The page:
What GAO Found
Several federal entities, including the Government Accountability and Transparency Board (GAT Board), the Recovery Accountability and Transparency Board (Recovery Board), and the Office of Management and Budget (OMB), have initiatives under way to improve the accuracy and availability of federal spending data. The GAT Board, through its working groups, developed approaches to standardize key data elements to improve data integrity; link financial management systems with award systems to reconcile spending data with obligations; and leverage existing data to help identify and reduce fraud, waste, and abuse. With no dedicated funding, GAT Board plans are incremental and leverage ongoing agency initiatives and resources designed to improve existing business processes as well as improve data transparency. These initiatives are in an early stage, and some progress has been made to bring greater consistency to contract and grant award identifiers. The GAT Board's mandate is to provide strategic direction, not to implement changes. Further, while these early plans are being developed with input from a range of federal stakeholders, the GAT Board and OMB have not developed mechanisms for obtaining input from non-federal fund recipients.
Lessons from implementing the transparency objectives of the Recovery Act could help inform these new initiatives:
- Standardize data to integrate systems and enhance accountability. Similar to the GAT Board's current focus on standardization, the Recovery Board recognized that standardized data would be more usable by the public and the Recovery Board for identifying potential misuse of federal funds. However, reporting requirements under the Recovery Act had to be met quickly. Because agencies did not collect spending data in a consistent manner, the most expedient approach was to collect data from fund recipients, even though similar data already existed in agency systems. Given the longer timeframes to develop current transparency initiatives, OMB and the GAT Board are working toward greater data consistency by focusing on data standards. Their plans, however, do not include long-term steps, such as working toward uniform award identifiers, that would improve award tracking with less burden on recipients.
- Obtain stakeholder involvement as reporting requirements are developed. During the Recovery Act, federal officials listened to the concerns of recipients and made changes to guidance in response, which helped ensure they could meet those requirements. Without similar outreach under the current initiatives, reporting challenges may not be addressed, potentially impairing the data's accuracy and completeness, and increasing burden on those reporting.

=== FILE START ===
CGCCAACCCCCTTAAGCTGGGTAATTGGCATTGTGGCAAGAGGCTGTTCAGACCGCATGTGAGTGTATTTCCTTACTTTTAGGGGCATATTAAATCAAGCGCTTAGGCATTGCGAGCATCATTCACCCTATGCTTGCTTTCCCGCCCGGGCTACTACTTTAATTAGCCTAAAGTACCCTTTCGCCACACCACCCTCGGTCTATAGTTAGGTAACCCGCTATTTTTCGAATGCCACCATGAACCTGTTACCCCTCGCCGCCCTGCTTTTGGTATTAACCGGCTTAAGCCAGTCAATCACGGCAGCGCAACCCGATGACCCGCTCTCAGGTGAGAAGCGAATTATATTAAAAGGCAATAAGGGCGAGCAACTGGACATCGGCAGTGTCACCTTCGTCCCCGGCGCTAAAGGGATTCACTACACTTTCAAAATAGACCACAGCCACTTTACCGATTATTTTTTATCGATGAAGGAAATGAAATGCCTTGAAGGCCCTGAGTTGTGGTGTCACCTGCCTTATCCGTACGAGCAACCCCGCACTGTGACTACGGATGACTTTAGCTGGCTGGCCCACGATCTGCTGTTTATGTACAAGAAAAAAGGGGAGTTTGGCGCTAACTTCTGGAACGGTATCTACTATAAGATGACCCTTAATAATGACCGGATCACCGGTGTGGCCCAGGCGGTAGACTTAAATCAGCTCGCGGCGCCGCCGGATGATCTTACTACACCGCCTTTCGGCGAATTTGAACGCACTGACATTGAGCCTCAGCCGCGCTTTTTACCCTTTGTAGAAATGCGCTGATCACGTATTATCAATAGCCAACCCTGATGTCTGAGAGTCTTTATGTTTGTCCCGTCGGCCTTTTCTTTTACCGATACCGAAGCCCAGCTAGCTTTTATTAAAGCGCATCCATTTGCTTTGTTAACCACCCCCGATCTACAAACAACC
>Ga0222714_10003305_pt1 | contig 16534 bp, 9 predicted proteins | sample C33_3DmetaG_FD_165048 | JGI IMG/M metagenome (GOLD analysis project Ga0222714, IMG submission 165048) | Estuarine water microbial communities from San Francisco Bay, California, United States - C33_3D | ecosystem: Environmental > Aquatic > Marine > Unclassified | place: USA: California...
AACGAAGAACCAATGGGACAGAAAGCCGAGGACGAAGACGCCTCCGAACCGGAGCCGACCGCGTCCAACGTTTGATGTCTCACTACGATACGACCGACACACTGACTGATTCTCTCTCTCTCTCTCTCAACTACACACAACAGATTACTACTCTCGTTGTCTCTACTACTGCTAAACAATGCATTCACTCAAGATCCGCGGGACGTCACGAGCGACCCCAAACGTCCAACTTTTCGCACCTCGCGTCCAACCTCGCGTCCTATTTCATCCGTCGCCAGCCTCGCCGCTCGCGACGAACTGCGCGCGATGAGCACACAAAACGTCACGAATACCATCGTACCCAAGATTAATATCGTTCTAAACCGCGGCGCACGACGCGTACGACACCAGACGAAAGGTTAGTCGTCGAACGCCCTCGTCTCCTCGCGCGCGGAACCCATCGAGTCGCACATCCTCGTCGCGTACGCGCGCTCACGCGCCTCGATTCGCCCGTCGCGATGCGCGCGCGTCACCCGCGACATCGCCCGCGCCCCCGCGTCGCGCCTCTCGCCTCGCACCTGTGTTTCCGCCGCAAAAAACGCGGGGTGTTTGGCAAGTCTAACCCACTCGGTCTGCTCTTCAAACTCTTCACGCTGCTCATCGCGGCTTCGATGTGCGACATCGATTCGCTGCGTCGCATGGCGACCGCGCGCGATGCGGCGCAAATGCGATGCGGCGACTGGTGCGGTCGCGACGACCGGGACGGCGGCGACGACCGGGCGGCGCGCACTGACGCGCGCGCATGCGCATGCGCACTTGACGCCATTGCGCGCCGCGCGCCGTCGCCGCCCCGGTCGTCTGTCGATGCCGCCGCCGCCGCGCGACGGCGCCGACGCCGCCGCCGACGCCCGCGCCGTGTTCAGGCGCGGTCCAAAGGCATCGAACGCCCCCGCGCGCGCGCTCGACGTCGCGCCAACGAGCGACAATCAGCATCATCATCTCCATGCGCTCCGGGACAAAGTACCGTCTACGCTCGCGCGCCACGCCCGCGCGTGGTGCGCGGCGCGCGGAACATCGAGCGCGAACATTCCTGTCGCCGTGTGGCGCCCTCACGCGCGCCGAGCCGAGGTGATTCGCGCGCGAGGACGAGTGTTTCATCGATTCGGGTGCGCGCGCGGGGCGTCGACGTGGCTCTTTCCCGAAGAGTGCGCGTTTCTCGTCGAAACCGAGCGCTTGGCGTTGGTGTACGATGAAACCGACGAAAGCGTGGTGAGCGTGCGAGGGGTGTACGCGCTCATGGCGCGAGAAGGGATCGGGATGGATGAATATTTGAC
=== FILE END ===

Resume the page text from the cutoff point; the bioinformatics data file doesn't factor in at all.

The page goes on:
- Delineate clear requirements and lines of authority for implementing transparency initiatives. Unlike the present efforts to expand spending transparency, the Recovery Act provided OMB and the Recovery Board with clear authority and mandated reporting requirements. Given this clarity, transparency provisions were carried out successfully and on time. Going forward, without clear, legislated authority and requirements, the ability to sustain progress and institutionalize transparency initiatives may be jeopardized as priorities shift over time.
Why GAO Did This Study
The federal government spends more than $3.7 trillion annually, with more than $1 trillion awarded through contracts, grants, and loans. Improving transparency of this spending is essential to improve accountability. Recent federal laws have required increased public information on federal awards and spending.
This testimony is based on GAO's recently issued report GAO-13-758. It addresses (1) the status of transparency efforts under way and (2) the extent to which new initiatives address lessons learned from the Recovery Act. GAO reviewed relevant legislation, executive orders, OMB circulars and guidance, and previous GAO work, including work on Recovery Act reporting. GAO also interviewed officials from OMB, the GAT Board, and other federal entities; government reform advocates; associations representing fund recipients; and a variety of contract and grant recipients.
In its report GAO recommended that the director of OMB, with the GAT Board, develop a long-term plan to implement comprehensive transparency reform, and increase efforts for obtaining stakeholder input to ensure reporting challenges are addressed. Further, Congress should consider legislating transparency requirements and establishing clear authority to implement these requirements to ensure that recommended approaches for improving transparency are carried out across the federal government. The GAT Board, OMB and other cognizant agencies generally concurred with GAO's recommendations.